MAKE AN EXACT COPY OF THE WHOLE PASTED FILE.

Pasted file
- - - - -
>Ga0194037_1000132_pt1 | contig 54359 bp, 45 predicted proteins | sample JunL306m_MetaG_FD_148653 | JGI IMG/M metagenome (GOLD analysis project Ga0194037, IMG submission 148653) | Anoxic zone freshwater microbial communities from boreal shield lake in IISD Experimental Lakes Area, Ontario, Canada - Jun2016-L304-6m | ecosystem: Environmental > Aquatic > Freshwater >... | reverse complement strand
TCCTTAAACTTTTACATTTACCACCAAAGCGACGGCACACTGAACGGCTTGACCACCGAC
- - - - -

>Ga0194037_1000132_pt1 | contig 54359 bp, 45 predicted proteins | sample JunL306m_MetaG_FD_148653 | JGI IMG/M metagenome (GOLD analysis project Ga0194037, IMG submission 148653) | Anoxic zone freshwater microbial communities from boreal shield lake in IISD Experimental Lakes Area, Ontario, Canada - Jun2016-L304-6m | ecosystem: Environmental > Aquatic > Freshwater >... | reverse complement strand
TCCTTAAACTTTTACATTTACCACCAAAGCGACGGCACACTGAACGGCTTGACCACCGAC